This study had several important limitations. First, the sample size of the current study was modest, and therefore, the results require replication. Furthermore, we cannot exclude the possibility that the observed results were partially related to the presence of prior comorbid psychiatric conditions, which were present in most of the REC AN sample in this study. In addition, we did not conduct comprehensive assessment of thermal sensitivity in our subjects. Even though we observed no between group differences during brief pre-testing of non-painful and painful stimuli, and the temperatures used during scanning were rated comparably by both groups (Figure 2), we have no information about pain thresholds in our subjects. Finally, we cannot infer from this cross sectional study whether pain sensitivity changed after recovery or whether the observed alterations in functional brain activity observed in REC AN individuals represent pre-existing vulnerability factors or residual symptoms of AN. Future longitudinal studies should explore how changes in pain sensitivity and/or emotional awareness relate to one's capacity to recover from anorexia nervosa. Despite these limitations, the current findings may contribute to the neurobiological understanding of AN, and have important implications for the development of new treatments that modify individuals' ability to modify and modulate their interoceptive state.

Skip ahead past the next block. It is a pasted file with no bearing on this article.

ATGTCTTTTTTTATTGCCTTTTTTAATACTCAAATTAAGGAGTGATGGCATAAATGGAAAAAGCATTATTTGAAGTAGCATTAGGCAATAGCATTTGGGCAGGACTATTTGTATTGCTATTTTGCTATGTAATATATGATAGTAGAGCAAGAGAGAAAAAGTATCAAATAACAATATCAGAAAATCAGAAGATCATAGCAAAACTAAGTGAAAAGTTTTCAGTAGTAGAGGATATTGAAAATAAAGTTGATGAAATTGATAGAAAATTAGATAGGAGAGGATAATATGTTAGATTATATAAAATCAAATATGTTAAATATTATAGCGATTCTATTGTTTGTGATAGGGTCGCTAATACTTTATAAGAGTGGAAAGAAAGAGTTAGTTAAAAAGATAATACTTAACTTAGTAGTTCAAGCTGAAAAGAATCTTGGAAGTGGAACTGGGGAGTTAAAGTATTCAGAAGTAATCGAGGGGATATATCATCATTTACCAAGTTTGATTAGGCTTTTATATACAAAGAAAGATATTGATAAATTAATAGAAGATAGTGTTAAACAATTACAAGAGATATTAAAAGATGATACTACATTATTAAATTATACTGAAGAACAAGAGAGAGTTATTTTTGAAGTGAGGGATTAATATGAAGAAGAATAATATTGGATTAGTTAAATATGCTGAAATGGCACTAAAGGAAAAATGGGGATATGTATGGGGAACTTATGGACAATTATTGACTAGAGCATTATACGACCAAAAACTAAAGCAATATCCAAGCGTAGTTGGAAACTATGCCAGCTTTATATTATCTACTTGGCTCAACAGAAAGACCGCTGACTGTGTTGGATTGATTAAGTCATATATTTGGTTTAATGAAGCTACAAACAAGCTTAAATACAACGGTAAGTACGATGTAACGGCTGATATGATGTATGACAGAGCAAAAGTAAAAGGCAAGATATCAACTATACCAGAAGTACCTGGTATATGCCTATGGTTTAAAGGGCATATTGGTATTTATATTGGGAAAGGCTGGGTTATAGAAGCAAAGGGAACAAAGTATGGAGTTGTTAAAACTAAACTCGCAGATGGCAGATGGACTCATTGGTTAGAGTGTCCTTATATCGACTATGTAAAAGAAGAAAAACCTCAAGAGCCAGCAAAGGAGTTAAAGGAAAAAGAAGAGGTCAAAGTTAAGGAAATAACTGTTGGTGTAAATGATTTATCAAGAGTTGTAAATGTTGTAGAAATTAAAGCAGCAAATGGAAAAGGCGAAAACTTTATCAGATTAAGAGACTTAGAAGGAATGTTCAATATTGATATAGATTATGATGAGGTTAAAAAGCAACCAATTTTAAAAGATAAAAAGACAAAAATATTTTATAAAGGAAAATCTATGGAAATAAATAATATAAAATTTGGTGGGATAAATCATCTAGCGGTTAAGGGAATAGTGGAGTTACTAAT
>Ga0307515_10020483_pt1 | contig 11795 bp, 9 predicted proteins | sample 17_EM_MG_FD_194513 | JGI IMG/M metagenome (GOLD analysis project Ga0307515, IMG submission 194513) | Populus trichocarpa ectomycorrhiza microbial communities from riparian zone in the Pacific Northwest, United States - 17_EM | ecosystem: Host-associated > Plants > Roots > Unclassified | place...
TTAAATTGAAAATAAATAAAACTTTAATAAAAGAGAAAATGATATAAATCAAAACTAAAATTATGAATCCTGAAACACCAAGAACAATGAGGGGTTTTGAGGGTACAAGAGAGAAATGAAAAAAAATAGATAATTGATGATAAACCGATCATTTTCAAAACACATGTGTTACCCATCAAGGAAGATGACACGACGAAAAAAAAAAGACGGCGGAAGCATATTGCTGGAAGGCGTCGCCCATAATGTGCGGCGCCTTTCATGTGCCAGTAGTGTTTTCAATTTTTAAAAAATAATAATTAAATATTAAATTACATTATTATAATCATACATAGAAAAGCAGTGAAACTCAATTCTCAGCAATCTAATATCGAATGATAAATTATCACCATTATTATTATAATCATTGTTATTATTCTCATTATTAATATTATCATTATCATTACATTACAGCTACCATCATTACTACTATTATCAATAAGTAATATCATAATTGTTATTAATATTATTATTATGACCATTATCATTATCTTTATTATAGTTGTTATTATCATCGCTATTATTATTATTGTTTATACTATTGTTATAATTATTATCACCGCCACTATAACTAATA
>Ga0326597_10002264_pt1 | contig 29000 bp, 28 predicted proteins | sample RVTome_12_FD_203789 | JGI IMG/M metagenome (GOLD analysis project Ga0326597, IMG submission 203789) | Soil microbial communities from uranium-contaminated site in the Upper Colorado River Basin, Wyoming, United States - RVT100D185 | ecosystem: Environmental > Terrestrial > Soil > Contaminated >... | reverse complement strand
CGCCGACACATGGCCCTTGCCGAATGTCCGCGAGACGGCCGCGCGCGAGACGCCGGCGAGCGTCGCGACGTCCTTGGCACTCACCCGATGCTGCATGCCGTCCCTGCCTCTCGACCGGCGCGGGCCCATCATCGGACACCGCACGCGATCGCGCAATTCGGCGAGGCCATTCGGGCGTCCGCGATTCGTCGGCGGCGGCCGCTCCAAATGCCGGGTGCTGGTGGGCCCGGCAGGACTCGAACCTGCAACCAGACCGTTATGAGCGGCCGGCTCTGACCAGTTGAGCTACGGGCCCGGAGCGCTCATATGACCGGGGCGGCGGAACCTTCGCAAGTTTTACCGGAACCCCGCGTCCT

Funding This study was supported by the National Institute of Mental Health (MH042984; WHK). Additional salary support was provided by a Veterans Health Administration Clinical Science R&D Career Development Award (SCM) and NIMH (MH080003; IAS).
Financial Disclosures/Conflict of Interest None of the authors report conflict of interest. Dr. Kay received funding from Astra Zeneca. All other authors report no financial disclosures with this work.